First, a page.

Update: also http://www.intel.com/software/produc...l_nounroll.htm
    Last edited by Shelwien; 13th April 2010 at 18:49.

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    GCC uses attributes on the declaration; here's some SAD code:

    Code:
    #include <stdio.h>
    #include <emmintrin.h>
    #include <assert.h>
    
    typedef unsigned char block4x4_t[4*4] __attribute__((__aligned__(16)));
    typedef unsigned char block8x8_t[8*8] __attribute__((__aligned__(16)));
    typedef unsigned char block16x16_t[16*16] __attribute__((__aligned__(16)));
    
    template<typename block_t> unsigned sad(const block_t& a,const block_t& b) {
        enum { N = sizeof(block_t)/16 };
        assert(sizeof(block_t)==sizeof(__m128i[N]));
        __m128i *a_sse = (__m128i*)&a;
        __m128i *b_sse = (__m128i*)&b;
        __m128i x = _mm_set1_epi8(0);
        for(int n=0; n<N; n++)
            x += _mm_sad_epu8(a_sse[n],b_sse[n]);
        __m128i y = _mm_shuffle_epi32(x,_MM_SHUFFLE(1,1,1,2));
        return _mm_cvtsi128_si32(_mm_add_epi16(x,y));
    }
    
    int main() {
            block8x8_t a = {10,20,30};
            block8x8_t b = {0,10,20};
            a[30] = 10;
            a[sizeof(a)-1] = 10;
            printf("sad=%u\n",sad(a,b));
            return 1;
    }

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    I did some more testing to see if g++ 4.4.0 would vectorize dot_product() and train() in paq8. (options g++ -c -fomit-frame-pointer -march=pentium4 -O3 -S)

    Code:
    int dot_product(short *t, short *w, int n) {
      int sum=0;
      n=(n+7)&-8;
      for (int i=0; i<n; i+=2)
        sum+=(t[i]*w[i]+t[i+1]*w[i+1]) >> 8;
      return sum;
    }
    
    void train(short *t, short *w, int n, int err) {
      n=(n+7)&-8;
      for (int i=0; i<n; ++i) {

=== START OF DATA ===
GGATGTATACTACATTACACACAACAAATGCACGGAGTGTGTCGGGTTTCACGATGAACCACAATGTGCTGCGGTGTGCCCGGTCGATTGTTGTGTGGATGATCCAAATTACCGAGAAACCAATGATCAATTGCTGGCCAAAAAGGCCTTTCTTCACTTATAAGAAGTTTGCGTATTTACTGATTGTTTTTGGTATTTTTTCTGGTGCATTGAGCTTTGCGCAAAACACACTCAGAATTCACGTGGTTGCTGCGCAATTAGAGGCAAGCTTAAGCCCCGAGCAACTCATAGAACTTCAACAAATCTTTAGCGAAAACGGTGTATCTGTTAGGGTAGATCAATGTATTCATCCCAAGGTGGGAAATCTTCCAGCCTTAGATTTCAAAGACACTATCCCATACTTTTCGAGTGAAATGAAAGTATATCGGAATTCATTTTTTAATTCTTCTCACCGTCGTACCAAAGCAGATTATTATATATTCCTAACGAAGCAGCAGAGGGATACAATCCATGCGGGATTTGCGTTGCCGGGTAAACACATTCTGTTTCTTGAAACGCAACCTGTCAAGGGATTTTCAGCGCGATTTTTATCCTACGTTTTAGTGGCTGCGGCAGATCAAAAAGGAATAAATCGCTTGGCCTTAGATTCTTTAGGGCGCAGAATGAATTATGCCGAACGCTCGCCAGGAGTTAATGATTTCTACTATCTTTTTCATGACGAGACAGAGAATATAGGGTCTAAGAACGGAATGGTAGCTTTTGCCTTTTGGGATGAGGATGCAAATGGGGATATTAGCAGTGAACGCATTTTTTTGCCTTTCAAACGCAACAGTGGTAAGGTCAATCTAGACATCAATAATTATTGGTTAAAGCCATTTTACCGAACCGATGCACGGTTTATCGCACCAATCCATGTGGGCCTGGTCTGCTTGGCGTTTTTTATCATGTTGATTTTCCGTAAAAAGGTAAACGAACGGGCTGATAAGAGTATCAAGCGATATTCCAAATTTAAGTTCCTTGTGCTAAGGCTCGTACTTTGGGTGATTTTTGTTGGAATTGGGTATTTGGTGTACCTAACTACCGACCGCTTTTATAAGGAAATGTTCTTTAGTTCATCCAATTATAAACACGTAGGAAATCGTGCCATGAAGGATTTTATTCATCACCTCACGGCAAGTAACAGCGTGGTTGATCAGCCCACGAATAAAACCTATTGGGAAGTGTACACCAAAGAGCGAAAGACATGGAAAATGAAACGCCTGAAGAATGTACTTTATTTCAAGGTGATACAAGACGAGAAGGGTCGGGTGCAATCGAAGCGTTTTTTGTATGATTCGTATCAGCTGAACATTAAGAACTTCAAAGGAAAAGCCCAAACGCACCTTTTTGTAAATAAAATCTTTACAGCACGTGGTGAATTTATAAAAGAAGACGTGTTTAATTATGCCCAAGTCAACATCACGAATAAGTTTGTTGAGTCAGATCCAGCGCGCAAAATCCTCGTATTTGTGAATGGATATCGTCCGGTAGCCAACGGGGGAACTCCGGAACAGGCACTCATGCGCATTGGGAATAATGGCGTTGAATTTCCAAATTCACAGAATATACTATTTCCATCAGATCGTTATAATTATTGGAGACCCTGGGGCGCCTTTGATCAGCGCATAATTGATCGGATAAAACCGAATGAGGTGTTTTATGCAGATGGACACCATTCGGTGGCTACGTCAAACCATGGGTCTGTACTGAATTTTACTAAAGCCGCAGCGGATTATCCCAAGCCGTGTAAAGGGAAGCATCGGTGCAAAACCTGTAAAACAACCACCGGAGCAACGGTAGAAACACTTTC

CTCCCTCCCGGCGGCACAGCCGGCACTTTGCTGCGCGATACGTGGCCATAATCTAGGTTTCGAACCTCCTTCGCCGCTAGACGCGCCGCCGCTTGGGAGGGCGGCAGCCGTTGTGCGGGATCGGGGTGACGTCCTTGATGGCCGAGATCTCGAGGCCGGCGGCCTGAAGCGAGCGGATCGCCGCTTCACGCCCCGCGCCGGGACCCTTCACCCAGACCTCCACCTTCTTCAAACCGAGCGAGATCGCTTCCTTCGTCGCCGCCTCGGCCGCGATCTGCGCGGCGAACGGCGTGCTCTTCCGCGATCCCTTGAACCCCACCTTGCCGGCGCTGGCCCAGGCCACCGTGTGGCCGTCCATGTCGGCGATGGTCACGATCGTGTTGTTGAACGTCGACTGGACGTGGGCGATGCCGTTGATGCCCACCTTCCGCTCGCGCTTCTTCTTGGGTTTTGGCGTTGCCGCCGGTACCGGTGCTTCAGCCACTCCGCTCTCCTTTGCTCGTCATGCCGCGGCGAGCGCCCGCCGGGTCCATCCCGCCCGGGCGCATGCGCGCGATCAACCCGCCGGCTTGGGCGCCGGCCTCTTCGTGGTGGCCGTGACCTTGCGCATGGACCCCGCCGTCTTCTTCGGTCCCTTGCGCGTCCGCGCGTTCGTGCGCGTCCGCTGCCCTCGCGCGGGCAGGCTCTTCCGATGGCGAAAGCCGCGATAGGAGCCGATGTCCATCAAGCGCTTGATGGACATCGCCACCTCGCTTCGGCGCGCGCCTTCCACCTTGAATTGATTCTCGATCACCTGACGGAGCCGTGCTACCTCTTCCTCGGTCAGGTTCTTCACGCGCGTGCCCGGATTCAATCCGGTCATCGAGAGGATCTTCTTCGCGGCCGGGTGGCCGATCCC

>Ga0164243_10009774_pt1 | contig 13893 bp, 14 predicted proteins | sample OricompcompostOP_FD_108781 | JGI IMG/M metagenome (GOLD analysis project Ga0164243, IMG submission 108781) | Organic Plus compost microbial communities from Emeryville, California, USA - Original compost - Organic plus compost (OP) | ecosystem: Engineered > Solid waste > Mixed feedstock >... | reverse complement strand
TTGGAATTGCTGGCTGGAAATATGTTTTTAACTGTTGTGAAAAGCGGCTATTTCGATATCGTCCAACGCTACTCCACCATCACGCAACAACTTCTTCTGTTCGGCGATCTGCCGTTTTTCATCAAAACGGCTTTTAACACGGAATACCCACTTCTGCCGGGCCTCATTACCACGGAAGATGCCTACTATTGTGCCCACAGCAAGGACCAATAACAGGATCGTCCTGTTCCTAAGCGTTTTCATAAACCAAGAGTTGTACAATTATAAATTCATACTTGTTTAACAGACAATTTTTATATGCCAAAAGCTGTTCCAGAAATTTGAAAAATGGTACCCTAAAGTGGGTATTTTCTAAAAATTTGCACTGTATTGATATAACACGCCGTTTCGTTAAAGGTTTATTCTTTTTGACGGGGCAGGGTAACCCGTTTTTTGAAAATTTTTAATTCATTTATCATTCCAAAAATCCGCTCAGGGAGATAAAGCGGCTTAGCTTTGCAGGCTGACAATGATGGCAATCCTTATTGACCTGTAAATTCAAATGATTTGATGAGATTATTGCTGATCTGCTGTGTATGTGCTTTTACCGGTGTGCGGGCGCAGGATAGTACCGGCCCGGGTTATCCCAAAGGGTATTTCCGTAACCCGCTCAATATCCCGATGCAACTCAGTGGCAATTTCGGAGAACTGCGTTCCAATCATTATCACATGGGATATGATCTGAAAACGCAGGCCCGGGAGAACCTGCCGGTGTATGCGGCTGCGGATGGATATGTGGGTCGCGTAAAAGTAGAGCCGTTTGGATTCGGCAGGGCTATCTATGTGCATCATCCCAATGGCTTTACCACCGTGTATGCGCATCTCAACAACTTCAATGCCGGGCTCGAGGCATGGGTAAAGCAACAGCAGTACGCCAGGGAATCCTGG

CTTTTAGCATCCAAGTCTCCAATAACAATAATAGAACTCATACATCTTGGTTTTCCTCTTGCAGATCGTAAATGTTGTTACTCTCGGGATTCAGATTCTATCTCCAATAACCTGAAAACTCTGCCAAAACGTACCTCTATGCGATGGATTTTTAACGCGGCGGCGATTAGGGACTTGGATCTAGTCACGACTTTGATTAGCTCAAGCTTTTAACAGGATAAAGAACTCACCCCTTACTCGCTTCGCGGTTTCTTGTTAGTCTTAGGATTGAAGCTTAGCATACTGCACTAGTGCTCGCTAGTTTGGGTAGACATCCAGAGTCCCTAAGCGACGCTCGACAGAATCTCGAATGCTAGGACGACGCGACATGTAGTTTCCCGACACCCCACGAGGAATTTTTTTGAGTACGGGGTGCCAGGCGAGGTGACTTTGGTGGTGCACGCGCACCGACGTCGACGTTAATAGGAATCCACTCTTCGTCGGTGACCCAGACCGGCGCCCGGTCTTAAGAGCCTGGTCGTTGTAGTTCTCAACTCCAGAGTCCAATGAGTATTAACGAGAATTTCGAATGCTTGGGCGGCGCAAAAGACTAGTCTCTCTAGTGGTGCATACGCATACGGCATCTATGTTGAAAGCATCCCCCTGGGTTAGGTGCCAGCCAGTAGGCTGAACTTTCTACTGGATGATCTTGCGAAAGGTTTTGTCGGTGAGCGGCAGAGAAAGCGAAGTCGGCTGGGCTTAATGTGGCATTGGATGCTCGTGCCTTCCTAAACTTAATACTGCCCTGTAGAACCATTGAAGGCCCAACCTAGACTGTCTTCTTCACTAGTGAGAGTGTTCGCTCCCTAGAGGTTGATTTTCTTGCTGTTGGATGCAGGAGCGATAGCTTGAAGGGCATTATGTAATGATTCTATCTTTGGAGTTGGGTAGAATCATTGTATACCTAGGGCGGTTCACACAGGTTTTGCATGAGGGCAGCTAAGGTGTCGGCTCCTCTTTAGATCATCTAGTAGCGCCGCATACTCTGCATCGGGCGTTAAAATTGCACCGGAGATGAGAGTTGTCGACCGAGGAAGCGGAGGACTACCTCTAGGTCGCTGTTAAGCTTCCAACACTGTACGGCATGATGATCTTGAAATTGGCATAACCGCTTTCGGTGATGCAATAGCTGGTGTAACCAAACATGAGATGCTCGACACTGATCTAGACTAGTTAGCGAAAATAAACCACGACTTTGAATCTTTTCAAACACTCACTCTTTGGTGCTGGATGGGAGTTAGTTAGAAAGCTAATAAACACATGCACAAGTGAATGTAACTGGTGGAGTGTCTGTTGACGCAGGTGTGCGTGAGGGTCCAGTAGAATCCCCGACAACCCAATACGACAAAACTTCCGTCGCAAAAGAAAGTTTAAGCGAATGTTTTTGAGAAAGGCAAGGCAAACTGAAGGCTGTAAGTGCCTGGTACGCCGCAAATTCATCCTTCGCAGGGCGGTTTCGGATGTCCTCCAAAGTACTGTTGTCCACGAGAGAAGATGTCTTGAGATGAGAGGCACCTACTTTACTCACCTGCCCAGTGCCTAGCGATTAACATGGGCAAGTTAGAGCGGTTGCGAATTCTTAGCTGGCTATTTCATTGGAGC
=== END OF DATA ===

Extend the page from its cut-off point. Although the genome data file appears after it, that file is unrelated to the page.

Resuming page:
int wt=w[i]+((t[i]*err*2>>16)+1>>1);
        if (wt<-32768) wt=-32768;
        if (wt>32767) wt=32767;
        w[i]=wt;
      }
    }
    It does not, but it will vectorize the following variations:

    Code:
    int dot_product(int *t, int *w, int n) {
      int sum=0;
      for (int i=0; i<n; ++i)
        sum+=t[i]*w[i]>>8;
      return sum;
    }
    
    void train(int *t, int *w, int n, int err) {
      for (int i=0; i<n; ++i)
        w[i]+=(t[i]*err*2>>16)+1>>1;
    }
    The resulting code has 15 instructions in the inner loop for dot_product() and 18 for train() if t and w are declared static or local and therefore known to be 16 bit aligned. Otherwise it is 16 and 21 instructions, plus some stuff before and after to take care of the ends. PAQ manually aligns the allocated memory but the compiler doesn't know that.

    I did not test, but this is surely slower because paq7asmsse.asm uses 6 and 10 instructions respectively, and operates on 8 16-bit elements at a time instead of 4 32-bit elements. If I leave the arrays as short, then dot_product() is vectorized but train() is not.

    These changes are not compatible. In dot_product() there is a shift after every multiplication instead of every other. In train() I removed the bounds checks on wt because g++ is not able to parallelize them. I'm not sure what effect this will have on compression. It might even be better
    It will double the memory used by the mixer, but that is not very much. It will waste cache, however.

    This might be a bad example because the original code was designed specifically to be efficient in MMX/SSE2. For example, the bounds check in train() is built into the paddsw instruction (parallel add with 16 bit signed saturation).

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    Administrator Shelwien's Avatar
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    One interesting point here is that IntelC won't vectorize
    Code:
    if (wt>32767) wt=32767;
    but it would vectorize something like
    Code:
    wt = wt>32767 ? 32767 : wt;

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    So, generally, auto-vectorisation is turning up in GCC as well as Intel, but if its the tightest inner loop for your app you can't really rely on the compiler yet?

    I've taken the intrinsics route.